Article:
-Yellow Dust Mask (황사마스크)
While living in South Korea you’ll find days with high levels of yellow dust, something that seems to continuously get worse as the years go. Many stores sell a variety of masks with different levels of filters, or you can find cute printed cloth ones that won’t really protect you from the levels of dust in the air. These will however, along with protective filter ones, keep your face and nose warm. Warning: If you wear glasses, your glasses will probably fog up while you wear a mask.
Subway stations sometimes have vending machines with hot drinks, either the kind that will spit out a cup and boiling hot liquid for about 300 won or ones with actual hot cans of coffee or chocolate. Many convenience stores also offer warm drinks, either the do-it-yourself kind or some already nice and toasty in warm display boxes. Thermoses are quite useful as well, get a good one and fill it up at home with hot water and a chosen drink. It will stay warm most of the day. Most water fountains in Korea also tend to have a hot water option that can be used to refill a thermos.
One of the best ways to warm up in Korea is the food. Soups and stews at restaurants tend to arrive still boiling and bubbling with plenty of flavor. Try samgyetang (삼계탕) a healthy ginseng chicken soup, doenjang jigae (된장찌개) a korean soybean paste stew, seolleongtang (설렁탕) an ox bone soup, or if you want something with a bit of a spicy kick try kimchi jjigae (김치 찌개) or budae jjigae (부대찌개). Winter also brings plenty of tasty treats to the streets like hotteok (호떡), bungeoppang (붕어빵 / 잉어빵), sweet potato (goguma/ 고구마)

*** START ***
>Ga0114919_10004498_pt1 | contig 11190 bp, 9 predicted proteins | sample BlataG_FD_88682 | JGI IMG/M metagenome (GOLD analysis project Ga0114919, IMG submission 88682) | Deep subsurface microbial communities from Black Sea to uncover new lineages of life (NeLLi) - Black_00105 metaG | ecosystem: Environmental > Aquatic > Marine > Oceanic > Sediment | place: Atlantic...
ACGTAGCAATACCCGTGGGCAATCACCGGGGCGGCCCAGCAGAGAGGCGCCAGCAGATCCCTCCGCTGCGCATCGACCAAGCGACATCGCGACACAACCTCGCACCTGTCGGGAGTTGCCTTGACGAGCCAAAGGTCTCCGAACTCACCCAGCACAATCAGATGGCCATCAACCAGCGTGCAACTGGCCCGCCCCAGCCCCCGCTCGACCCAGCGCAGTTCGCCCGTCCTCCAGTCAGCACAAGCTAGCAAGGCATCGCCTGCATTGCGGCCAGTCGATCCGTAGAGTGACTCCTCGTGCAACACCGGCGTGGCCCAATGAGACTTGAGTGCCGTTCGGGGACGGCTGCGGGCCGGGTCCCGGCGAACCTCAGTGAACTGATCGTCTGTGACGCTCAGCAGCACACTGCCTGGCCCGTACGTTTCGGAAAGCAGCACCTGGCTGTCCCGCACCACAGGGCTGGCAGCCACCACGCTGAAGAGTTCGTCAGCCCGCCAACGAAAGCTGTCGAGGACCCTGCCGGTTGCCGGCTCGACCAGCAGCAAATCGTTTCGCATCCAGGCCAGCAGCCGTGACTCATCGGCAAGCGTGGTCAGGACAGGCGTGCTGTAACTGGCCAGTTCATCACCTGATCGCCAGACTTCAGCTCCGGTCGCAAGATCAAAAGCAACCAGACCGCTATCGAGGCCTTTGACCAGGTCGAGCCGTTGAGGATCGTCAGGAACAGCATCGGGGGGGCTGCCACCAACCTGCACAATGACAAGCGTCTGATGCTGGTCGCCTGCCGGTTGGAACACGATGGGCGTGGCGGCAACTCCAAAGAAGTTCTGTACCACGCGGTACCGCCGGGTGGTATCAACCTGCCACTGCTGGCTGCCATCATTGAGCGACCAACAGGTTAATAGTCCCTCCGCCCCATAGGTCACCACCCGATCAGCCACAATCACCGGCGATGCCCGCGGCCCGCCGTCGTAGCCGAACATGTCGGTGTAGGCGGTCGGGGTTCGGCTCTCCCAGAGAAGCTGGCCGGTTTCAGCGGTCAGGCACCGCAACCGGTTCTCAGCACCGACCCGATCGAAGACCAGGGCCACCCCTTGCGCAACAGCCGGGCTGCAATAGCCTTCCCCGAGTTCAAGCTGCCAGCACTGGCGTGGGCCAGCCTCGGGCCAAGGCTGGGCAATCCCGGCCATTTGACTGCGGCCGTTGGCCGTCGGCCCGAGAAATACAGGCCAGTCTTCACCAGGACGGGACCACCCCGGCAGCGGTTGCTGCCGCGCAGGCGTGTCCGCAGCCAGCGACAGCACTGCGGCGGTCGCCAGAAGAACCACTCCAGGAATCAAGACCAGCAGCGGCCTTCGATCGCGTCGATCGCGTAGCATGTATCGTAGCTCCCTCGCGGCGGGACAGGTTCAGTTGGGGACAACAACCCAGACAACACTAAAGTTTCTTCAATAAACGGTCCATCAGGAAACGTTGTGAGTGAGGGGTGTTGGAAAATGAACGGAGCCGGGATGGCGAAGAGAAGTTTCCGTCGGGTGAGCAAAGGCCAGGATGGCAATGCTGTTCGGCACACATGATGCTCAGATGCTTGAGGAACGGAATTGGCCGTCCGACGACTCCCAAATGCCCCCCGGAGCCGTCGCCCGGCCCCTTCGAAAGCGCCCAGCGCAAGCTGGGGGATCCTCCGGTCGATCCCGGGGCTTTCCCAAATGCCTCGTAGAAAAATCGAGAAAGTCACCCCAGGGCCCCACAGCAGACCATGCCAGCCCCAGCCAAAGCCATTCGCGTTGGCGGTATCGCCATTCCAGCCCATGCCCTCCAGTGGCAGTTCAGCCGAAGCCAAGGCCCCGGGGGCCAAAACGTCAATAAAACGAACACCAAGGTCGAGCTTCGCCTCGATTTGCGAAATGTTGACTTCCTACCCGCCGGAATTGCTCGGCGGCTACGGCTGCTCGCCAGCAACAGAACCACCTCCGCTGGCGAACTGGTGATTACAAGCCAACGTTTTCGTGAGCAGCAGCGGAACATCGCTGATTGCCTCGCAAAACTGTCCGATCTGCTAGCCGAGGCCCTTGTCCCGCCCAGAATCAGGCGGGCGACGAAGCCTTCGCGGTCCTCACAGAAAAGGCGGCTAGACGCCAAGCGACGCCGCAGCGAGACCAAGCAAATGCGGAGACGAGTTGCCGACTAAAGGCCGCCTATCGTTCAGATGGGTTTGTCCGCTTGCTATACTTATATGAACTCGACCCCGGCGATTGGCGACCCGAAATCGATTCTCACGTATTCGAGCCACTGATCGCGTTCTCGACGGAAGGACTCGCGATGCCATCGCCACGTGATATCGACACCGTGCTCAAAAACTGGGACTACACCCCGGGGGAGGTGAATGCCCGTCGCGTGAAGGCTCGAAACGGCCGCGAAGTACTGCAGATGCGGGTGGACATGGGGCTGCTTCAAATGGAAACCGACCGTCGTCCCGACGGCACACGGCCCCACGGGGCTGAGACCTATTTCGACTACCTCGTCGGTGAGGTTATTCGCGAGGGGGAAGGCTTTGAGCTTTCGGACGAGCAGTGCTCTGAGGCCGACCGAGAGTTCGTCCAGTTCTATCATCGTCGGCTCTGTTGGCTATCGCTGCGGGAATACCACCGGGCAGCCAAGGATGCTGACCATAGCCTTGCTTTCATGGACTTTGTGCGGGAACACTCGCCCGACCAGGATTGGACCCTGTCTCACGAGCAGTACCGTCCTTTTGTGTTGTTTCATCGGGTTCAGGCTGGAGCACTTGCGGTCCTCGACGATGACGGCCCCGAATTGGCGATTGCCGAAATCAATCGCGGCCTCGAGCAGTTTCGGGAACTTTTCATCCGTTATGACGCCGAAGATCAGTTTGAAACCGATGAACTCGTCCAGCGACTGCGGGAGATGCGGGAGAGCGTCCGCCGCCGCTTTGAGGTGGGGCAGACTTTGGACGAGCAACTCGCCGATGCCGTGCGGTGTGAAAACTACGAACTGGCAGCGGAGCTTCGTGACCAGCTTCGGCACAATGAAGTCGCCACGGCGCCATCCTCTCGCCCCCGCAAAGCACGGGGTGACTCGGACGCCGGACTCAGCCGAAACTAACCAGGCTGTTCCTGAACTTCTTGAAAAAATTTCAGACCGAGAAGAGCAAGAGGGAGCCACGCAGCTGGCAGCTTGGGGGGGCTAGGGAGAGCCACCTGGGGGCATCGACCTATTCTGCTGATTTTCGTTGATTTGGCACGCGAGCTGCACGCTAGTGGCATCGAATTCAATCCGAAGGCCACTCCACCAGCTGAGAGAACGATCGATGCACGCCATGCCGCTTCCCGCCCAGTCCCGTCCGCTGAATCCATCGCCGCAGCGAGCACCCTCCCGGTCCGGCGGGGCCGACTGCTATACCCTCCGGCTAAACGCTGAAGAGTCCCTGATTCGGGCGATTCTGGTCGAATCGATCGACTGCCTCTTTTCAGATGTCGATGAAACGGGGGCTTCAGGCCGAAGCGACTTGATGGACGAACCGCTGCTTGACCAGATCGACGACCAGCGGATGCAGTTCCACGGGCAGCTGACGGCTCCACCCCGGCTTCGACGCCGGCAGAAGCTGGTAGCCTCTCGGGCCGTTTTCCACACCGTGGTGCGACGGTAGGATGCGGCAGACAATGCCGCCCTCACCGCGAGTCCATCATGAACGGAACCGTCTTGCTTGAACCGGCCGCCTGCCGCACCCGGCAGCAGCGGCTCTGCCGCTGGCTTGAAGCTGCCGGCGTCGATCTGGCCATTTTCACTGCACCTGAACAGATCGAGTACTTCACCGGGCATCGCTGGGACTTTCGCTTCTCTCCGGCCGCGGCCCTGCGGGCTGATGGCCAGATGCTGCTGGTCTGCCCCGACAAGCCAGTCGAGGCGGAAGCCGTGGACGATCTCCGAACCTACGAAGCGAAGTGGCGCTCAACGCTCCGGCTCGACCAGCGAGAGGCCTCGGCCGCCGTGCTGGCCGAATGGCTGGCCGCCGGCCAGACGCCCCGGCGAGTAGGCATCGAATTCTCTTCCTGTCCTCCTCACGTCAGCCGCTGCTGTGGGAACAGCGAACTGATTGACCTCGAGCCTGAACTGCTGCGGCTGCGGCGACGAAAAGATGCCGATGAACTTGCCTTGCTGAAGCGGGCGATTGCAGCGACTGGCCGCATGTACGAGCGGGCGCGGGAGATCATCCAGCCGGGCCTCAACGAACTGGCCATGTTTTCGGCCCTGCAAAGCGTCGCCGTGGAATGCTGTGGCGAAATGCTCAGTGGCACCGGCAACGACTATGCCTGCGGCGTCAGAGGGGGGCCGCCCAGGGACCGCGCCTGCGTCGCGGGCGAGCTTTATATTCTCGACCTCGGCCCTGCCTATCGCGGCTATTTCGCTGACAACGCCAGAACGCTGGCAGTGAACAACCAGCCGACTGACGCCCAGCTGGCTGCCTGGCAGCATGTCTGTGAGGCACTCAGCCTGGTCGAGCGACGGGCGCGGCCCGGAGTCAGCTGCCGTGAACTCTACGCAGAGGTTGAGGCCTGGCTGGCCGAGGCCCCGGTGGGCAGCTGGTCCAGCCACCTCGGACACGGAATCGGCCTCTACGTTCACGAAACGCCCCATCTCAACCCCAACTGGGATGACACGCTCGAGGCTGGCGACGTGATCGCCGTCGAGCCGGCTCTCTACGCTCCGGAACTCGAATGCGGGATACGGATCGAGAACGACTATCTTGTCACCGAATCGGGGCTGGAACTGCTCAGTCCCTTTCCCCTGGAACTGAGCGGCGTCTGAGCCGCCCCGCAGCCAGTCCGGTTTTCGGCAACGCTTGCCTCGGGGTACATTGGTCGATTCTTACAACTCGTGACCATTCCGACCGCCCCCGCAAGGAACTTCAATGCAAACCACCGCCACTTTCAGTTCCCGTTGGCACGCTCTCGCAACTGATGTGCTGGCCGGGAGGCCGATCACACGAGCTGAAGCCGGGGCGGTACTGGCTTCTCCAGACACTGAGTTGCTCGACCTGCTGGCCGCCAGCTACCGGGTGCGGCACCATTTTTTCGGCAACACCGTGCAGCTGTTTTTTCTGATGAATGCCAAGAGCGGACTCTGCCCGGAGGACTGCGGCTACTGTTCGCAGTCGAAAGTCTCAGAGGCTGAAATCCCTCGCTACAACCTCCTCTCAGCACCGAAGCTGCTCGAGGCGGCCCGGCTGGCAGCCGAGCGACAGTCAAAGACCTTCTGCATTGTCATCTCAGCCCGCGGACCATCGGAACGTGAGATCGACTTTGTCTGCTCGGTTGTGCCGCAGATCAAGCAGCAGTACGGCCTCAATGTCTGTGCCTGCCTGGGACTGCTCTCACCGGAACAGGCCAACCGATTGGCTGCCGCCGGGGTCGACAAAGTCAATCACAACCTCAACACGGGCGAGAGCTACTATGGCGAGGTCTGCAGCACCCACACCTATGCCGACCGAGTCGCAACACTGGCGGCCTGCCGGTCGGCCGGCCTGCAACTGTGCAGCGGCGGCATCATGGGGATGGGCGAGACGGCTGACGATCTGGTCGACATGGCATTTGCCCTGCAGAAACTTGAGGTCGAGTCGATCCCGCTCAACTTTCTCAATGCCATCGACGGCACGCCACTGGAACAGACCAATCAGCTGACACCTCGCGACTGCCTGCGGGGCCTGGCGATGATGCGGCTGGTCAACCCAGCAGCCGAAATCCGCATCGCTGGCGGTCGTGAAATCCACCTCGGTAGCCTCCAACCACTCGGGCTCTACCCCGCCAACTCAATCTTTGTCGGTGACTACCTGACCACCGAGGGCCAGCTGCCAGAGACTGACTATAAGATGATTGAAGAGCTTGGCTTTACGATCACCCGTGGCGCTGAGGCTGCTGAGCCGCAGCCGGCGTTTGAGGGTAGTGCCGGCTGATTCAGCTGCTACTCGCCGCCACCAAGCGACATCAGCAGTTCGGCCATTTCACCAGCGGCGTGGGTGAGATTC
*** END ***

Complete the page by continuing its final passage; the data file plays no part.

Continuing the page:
and roasted chestnuts (gunbam/군밤).
-Warming face masks
Korean winters are drying, especially with heaters and an ondul going. Lotion and chapstick is a must to prevent your skin from cracking and bleeding. A humidifier at work and home may also be useful for preventing nosebleeds and protect your throat and voice. Korea also offers a variety of warming face masks and eye masks which can help.
Writer: Lauren Smith
Editor: Jane Castillo
Lead Contributor: Rachel Casseline Pinnock
All pictures in the article were taken by Lauren Smith. All original copies are in the Media file titled “Staying Warm in Korea” under her workspace. Please use these because they will be better quality for size. All pictures have been adjusted in size in this document for better reading and editing.